The western roars back with ‘The Magnificent 7’


The Magnificent 7 (2016)

Directed by Antoine Fuqua

The modern western roars back with a vengeance in the big, bold remake “The Magnificent 7,” from the director of “Training Day” and the creator of “True Detective.”

When Bartholomew Bogue (Peter Sarsgaard) and his men viciously take control of the young homesteader town of Rose Creek, Emma Cullen (Haley Bennett) refuses to give in without a fight. When her husband takes a bullet for the town, Emma seeks the help of Sam Chisolm (Denzel Washington), a bounty hunter, and the team of six men he puts together (Ethan Hawke, Chris Pratt, Martin Sensmeier, Manuel Garcia-Rulfo, Byung-hun Lee, and Vincent D’Onofrio) to help the untrained town fight back against Bogue and his powerful army.


Before his life was cut short just over a year ago, during this film’s pre-production, the legendary composer James Horner teamed up with frequent collaborator Simon Franglen, to create the score for “The Magnificent 7.” In a way that pays respects to the iconic original score, without recycling it, Horner gave this remake a life of its own. That score, plus the always-reliable cinematic shots of the beautiful American West, set the stage for what promises to be an epic showdown of seemingly unlimited lead. You know the story, whether from the 1960 version of “The Magnificent 7” or any of the other adaptations of 1954’s “Seven Samurai,” but anticipating what’s to come makes the explosive conclusion all the more exciting. In 1960, Yul Brynner and Steve McQueen take their time assembling their avengers. Here, the set-up is quick and efficient, so that the climactic showdown can get the attention it deserves.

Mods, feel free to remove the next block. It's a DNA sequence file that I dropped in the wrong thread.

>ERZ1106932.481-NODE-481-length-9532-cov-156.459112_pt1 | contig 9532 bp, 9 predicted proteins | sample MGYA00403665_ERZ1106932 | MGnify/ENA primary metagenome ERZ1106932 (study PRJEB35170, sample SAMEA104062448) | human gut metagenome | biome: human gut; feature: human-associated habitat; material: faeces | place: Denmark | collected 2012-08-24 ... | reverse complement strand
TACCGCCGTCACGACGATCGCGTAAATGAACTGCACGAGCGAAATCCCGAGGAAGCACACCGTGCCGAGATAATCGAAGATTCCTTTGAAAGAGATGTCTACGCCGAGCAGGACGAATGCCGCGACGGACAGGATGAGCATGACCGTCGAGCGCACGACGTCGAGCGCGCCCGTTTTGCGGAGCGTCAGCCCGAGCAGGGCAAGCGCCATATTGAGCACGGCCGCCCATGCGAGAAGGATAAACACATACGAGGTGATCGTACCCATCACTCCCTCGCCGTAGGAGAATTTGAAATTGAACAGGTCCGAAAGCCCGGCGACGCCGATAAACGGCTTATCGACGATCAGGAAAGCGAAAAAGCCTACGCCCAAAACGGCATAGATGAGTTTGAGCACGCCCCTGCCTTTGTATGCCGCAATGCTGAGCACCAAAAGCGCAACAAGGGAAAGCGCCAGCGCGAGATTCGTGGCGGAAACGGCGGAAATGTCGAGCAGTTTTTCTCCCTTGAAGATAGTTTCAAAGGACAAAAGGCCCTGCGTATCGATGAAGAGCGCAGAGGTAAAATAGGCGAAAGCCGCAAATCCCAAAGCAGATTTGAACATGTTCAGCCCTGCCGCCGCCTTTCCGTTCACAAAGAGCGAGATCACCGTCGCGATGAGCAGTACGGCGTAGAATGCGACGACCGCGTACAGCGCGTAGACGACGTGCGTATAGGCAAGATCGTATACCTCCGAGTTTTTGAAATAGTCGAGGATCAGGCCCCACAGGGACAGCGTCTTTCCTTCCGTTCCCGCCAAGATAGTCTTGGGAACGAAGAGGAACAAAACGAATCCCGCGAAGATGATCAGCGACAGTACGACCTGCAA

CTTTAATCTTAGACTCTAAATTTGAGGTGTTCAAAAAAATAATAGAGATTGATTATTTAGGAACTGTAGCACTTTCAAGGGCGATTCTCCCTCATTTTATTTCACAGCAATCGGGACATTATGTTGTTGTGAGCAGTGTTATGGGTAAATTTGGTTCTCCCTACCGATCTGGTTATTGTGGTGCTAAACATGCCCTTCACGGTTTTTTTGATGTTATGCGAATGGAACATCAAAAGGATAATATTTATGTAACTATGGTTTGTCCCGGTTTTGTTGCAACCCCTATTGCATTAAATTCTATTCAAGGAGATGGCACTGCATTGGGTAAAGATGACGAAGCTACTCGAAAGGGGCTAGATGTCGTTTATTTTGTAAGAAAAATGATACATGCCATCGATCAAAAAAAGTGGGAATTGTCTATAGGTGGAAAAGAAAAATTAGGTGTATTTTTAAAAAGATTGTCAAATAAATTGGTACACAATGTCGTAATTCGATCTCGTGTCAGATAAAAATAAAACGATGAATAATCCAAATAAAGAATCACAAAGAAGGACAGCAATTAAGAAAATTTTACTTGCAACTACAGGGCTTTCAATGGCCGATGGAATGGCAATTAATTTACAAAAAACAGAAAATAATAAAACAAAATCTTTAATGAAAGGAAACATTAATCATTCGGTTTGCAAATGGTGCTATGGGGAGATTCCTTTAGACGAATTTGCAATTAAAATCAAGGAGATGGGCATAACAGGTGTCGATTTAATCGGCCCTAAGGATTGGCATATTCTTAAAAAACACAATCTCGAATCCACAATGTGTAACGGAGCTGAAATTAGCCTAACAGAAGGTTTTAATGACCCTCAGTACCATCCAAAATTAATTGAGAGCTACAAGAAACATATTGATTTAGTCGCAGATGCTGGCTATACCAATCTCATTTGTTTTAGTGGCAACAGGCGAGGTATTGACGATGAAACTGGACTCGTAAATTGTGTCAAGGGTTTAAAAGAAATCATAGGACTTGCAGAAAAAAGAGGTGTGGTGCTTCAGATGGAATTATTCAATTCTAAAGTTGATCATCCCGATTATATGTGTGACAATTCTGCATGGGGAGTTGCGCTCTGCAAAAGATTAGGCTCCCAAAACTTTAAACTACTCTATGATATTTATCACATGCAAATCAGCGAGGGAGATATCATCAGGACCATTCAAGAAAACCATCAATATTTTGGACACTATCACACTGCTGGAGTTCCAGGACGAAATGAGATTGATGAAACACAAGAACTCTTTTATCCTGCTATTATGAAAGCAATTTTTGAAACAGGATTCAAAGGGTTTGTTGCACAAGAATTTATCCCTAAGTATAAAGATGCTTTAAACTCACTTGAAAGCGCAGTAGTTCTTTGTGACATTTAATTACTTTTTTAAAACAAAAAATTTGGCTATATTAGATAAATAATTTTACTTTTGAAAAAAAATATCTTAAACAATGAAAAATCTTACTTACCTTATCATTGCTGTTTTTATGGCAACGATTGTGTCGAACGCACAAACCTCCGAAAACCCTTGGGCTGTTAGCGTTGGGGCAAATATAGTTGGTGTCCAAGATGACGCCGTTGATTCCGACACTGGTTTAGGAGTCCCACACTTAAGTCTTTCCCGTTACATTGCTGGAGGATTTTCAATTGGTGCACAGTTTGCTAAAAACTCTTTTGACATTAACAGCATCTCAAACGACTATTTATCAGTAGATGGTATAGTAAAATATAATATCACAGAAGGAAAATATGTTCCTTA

In “The Magnificent 7,” director Antoine Fuqua and stars Denzel Washington and Ethan Hawke share credits on the same film for the first time since 2001’s “Training Day,” for which Hawke and Washington both received Oscar nominations and Washington won. Here, that chemistry looks just as real, though 15 years has passed and both men are showing their age (well, Denzel not so much). But they’re not alone. Chris Pratt brings his unique brand of comic charm to every line he speaks. Either Pratt has begun ad-libbing some of his lines, or Hollywood writers are catching on to how they should write for the young star. Pratt is countered nicely by Haley Bennett, the female lead in “Hardcore Henry” and a serious presence in Hollywood action movies for the foreseeable future.


All that said, you quickly discover that “The Magnificent 7” is exactly the kind of Hollywood epic that you’ve come to expect from the summer months—filled with implausible physics, predictable plot twists, and convenient narrative devices intended to make you applaud at the end. It’s incredibly showy and crowd-pleasing. But “The Magnificent 7” force-feeds valiant deaths and ultimately happy endings just about as good as anything I’ve seen all summer.


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